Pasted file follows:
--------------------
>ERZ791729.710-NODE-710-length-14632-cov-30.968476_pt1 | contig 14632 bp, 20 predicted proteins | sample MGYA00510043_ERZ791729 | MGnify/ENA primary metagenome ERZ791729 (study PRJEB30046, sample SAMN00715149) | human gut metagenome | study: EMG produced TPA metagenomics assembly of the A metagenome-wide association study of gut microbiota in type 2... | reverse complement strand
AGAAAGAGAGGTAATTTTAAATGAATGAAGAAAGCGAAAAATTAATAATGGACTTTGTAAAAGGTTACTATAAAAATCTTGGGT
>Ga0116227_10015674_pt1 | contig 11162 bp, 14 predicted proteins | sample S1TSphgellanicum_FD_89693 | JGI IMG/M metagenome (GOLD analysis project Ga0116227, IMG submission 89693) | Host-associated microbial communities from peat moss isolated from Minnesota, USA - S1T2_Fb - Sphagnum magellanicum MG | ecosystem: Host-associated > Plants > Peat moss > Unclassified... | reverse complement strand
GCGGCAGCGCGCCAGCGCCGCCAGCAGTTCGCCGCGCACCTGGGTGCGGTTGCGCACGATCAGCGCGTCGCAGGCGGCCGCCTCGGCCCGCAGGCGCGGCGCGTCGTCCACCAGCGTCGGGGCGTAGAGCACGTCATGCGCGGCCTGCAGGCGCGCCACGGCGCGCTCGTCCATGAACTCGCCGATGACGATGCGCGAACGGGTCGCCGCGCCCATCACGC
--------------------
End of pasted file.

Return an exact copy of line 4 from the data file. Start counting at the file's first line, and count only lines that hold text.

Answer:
GCGGCAGCGCGCCAGCGCCGCCAGCAGTTCGCCGCGCACCTGGGTGCGGTTGCGCACGATCAGCGCGTCGCAGGCGGCCGCCTCGGCCCGCAGGCGCGGCGCGTCGTCCACCAGCGTCGGGGCGTAGAGCACGTCATGCGCGGCCTGCAGGCGCGCCACGGCGCGCTCGTCCATGAACTCGCCGATGACGATGCGCGAACGGGTCGCCGCGCCCATCACGC